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Lawmakers target ZTE, Huawei in defense bill

Lawmakers target ZTE, Huawei in defense bill
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A bipartisan group of senators is trying to use the must-pass National Defense Authorization Act (NDAA) to target Chinese technology companies.

On Thursday, Sen. Tom CottonTom Bryant CottonTim Scott sparks buzz in crowded field of White House hopefuls Opposition to refugees echoes one of America's most shameful moments White House defends CDC outreach to teachers union MORE (R-Ark.), Sen. Chris Van HollenChristopher (Chris) Van HollenFinancial market transactions should not be taxed or restricted Van Hollen says members should stand with Cheney on election claims Democratic fissures start to show after Biden's first 100 days MORE (D-Md.) and Senate Minority Leader Charles SchumerChuck SchumerBiden 'encouraged' by meeting with congressional leaders on infrastructure Republicans welcome the chance to work with Democrats on a bipartisan infrastructure bill Cheney sideshow distracts from important battle over Democrats' partisan voting bill MORE (D-N.Y.) introduced an amendment to the NDAA that would restore the Commerce Department’s penalties on ZTE for violating U.S. sanctions against Iran and North Korea.

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The Commerce Department announced earlier Thursday that it had reached a deal to lift penalties on ZTE following pressure from President TrumpDonald TrumpProject Veritas surveilled government officials to expose anti-Trump sentiments: report Cheney: Fox News has 'a particular obligation' to refute election fraud claims The Memo: What now for anti-Trump Republicans? MORE. Lawmakers who supported the sanctions said they're frustrated with the decision to ease up on penalties against ZTE.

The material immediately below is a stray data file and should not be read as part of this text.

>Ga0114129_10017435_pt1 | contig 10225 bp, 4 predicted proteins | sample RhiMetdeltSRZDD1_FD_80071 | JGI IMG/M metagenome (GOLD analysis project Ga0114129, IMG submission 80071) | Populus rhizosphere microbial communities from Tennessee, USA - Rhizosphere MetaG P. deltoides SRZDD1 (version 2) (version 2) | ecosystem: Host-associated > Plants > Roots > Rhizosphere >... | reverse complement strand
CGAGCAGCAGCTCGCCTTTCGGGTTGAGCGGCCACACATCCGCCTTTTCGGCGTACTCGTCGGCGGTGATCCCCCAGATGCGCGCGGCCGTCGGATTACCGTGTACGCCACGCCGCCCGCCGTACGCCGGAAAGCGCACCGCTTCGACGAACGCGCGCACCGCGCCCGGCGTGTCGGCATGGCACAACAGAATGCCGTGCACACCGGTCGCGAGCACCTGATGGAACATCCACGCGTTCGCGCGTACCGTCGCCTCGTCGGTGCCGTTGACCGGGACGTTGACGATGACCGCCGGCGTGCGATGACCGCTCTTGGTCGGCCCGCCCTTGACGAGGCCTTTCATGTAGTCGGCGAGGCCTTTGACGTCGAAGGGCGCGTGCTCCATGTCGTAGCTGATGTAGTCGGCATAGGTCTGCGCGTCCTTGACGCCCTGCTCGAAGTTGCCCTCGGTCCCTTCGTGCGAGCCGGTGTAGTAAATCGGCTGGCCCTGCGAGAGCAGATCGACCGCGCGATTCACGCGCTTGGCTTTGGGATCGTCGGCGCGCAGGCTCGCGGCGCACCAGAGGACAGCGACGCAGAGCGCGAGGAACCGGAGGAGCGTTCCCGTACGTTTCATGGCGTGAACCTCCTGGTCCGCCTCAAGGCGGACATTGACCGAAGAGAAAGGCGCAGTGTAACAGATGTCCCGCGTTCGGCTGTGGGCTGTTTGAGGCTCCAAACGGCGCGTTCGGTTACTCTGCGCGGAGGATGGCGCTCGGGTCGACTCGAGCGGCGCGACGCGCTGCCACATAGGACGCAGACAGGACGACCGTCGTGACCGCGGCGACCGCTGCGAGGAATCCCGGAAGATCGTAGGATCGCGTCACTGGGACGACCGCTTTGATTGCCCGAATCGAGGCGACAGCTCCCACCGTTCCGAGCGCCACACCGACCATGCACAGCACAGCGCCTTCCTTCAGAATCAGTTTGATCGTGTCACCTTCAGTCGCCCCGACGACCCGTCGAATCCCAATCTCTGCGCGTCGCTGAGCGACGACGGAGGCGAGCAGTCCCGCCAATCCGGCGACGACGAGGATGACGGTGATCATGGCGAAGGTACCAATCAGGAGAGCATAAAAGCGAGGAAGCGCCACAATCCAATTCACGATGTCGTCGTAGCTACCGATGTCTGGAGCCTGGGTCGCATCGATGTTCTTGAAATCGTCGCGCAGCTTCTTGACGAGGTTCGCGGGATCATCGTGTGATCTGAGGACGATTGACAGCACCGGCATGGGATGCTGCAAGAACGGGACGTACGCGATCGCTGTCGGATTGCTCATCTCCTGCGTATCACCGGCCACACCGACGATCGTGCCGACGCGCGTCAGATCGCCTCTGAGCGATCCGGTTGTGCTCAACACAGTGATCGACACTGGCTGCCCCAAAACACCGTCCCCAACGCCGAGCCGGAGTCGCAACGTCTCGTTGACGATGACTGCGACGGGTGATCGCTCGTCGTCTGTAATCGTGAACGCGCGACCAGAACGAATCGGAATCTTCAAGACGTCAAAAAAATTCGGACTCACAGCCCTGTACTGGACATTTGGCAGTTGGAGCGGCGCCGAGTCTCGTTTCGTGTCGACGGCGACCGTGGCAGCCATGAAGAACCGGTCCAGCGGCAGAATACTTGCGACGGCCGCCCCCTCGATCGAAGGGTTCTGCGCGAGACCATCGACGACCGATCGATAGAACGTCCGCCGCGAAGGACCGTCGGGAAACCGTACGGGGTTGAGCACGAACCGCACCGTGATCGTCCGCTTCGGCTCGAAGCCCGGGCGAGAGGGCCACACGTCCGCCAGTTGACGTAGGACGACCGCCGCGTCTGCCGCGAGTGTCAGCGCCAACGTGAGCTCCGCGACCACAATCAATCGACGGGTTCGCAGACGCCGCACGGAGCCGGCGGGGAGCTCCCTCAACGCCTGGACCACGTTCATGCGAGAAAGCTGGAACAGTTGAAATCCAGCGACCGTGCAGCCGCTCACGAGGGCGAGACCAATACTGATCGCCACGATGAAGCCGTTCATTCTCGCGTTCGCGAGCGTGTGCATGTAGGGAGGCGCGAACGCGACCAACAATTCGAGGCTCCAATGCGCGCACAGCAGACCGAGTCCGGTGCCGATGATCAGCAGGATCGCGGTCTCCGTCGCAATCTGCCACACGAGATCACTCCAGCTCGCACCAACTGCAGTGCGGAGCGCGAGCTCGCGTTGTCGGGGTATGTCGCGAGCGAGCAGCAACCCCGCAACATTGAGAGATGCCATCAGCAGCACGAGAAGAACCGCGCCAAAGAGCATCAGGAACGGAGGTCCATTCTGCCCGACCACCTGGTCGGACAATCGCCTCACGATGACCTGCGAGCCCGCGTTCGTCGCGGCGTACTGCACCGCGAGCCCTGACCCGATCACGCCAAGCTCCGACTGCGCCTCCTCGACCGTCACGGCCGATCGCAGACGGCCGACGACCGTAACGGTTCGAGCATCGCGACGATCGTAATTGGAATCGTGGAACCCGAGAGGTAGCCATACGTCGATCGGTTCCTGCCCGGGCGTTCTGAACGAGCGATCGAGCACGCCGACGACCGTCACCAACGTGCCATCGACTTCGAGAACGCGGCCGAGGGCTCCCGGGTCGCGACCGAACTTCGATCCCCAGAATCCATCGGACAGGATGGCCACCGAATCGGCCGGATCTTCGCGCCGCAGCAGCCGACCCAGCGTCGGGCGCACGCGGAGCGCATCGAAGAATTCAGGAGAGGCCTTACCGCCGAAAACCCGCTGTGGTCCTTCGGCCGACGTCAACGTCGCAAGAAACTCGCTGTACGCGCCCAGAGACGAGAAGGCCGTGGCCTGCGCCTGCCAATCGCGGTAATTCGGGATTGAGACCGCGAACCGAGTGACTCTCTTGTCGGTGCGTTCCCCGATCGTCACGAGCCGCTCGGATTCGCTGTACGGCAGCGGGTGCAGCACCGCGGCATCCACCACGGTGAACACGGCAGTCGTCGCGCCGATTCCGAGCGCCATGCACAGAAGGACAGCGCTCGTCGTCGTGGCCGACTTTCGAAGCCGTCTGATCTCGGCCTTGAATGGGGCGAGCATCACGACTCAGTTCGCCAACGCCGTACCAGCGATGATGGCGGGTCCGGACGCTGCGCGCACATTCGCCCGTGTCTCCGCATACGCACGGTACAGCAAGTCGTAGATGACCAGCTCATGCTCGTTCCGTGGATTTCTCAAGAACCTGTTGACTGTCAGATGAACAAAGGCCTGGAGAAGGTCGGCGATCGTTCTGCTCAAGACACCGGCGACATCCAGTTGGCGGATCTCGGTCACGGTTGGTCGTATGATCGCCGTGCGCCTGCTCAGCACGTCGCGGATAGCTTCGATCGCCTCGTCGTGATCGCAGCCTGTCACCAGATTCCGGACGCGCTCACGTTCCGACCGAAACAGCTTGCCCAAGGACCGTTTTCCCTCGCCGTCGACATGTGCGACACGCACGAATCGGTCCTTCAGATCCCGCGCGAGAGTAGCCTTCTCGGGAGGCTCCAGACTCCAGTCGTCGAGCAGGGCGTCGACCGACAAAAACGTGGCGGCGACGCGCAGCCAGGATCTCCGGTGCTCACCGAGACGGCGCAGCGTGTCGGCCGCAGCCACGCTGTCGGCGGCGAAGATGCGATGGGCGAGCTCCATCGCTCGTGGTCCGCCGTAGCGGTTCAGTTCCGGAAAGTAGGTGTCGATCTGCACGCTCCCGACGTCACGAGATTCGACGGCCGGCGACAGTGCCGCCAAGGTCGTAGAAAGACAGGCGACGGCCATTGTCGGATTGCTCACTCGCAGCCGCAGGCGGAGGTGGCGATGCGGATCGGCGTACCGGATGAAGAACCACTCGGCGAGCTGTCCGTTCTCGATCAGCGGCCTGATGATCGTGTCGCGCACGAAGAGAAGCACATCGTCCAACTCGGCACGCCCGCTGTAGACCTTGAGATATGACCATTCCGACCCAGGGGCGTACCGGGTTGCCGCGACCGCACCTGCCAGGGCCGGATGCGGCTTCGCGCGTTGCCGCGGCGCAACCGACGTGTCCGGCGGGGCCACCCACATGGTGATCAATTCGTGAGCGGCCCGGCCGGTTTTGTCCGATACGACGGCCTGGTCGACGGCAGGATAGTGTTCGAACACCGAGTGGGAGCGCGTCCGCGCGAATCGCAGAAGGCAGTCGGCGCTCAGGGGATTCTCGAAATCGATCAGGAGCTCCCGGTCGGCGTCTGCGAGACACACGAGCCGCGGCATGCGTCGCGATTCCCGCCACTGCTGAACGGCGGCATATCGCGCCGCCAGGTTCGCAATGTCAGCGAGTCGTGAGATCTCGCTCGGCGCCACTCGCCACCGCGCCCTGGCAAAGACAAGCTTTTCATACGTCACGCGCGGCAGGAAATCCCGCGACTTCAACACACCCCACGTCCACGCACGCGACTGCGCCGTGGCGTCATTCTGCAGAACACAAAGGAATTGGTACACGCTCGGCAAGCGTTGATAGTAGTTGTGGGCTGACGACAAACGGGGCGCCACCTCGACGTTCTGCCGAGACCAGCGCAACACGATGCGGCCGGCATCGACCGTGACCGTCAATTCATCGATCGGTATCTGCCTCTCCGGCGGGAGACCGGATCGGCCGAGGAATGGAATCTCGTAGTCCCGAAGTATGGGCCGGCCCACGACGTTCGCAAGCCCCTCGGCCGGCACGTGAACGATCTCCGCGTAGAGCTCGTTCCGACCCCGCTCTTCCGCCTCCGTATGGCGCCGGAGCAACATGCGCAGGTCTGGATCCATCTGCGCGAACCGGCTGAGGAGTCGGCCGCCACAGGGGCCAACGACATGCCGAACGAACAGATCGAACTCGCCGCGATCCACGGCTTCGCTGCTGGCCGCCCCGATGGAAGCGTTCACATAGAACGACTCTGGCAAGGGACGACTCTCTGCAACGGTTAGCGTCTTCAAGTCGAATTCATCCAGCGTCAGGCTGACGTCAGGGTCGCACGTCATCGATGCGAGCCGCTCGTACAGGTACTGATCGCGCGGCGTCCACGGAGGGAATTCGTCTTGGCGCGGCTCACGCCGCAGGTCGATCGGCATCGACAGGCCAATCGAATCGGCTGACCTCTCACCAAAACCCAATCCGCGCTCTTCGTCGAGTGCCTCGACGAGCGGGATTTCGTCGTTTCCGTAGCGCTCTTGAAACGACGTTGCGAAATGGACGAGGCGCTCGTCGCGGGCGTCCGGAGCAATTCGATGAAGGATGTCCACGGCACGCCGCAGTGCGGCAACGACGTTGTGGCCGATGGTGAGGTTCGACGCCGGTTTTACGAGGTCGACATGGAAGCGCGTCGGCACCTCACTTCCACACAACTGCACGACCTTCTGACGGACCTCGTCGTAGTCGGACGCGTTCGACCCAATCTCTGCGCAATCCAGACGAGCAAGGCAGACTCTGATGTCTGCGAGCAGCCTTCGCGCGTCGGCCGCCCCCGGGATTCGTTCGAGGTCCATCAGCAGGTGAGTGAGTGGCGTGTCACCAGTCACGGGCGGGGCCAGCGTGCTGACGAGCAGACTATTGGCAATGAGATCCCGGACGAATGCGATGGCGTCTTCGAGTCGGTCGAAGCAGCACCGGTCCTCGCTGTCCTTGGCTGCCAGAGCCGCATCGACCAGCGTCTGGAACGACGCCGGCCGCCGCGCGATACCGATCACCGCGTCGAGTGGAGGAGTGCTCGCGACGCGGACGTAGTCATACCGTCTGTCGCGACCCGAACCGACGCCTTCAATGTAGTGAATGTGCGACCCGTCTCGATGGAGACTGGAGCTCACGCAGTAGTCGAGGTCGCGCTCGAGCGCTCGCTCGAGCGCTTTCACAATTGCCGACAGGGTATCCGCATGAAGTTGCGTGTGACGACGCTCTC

The amendment would also ban government agencies from buying or leasing telecommunications equipment and services from Chinese telecom firms Huawei and ZTE and ban the government from providing loans to or subsidizing either company.

“Both parties in Congress must come together to bring the hammer down on these companies rather than offer them a second chance, and this new bipartisan amendment will do just that,” Schumer said.

He and other lawmakers say that they are concerned about the potential national security concerns that companies like ZTE and Huawei pose. Both companies are cozy with the Chinese government, and politicians fear that they could be pressured into providing the government a backdoor into Americans' communications on their devices.

The senators' amendment follows similar efforts in the House to crack down on Chinese tech giants with their version of the NDAA.

In May, Reps. Ted Lieu (D-Calif.), Ruben GallegoRuben GallegoHispanic Democrats slam four Republicans over Jan. 6 vote in new ads Democrats want Arizona to reject mapping firm's application to redraw districts GOP lawmaker barricaded himself in bathroom with sword during Capitol riot MORE (D-Ariz.), Duncan HunterDuncan HunterTrump denies Gaetz asked him for blanket pardon Gaetz, on the ropes, finds few friends in GOP Trust, transparency, and tithing is not enough to sustain democracy MORE (R-Calif.) and Mike GallagherMichael (Mike) John GallagherSenate panel approves bill that would invest billions in tech Overnight Energy: 5 takeaways from the Colonial Pipeline attack | Colonial aims to 'substantially' restore pipeline operations by end of week | Three questions about Biden's conservation goals Hillicon Valley: Colonial Pipeline attack underscores US energy's vulnerabilities | Biden leading 'whole-of-government' response to hack | Attorneys general urge Facebook to scrap Instagram for kids MORE (R-Wis.) introduced amendments to the NDAA that aimed to block products from both Chinese tech firms from the U.S.

The legislative proposals come amid a larger movement by lawmakers and government officials to keep Chinese technology companies out of the U.S. In January, members of Congress pressured AT&T into scrapping a deal with Huawei to sell its phones.

In May, the Pentagon banned ZTE and Huawei products from being sold on military bases, all on the grounds of national security concerns.

Updated at 3:51 p.m.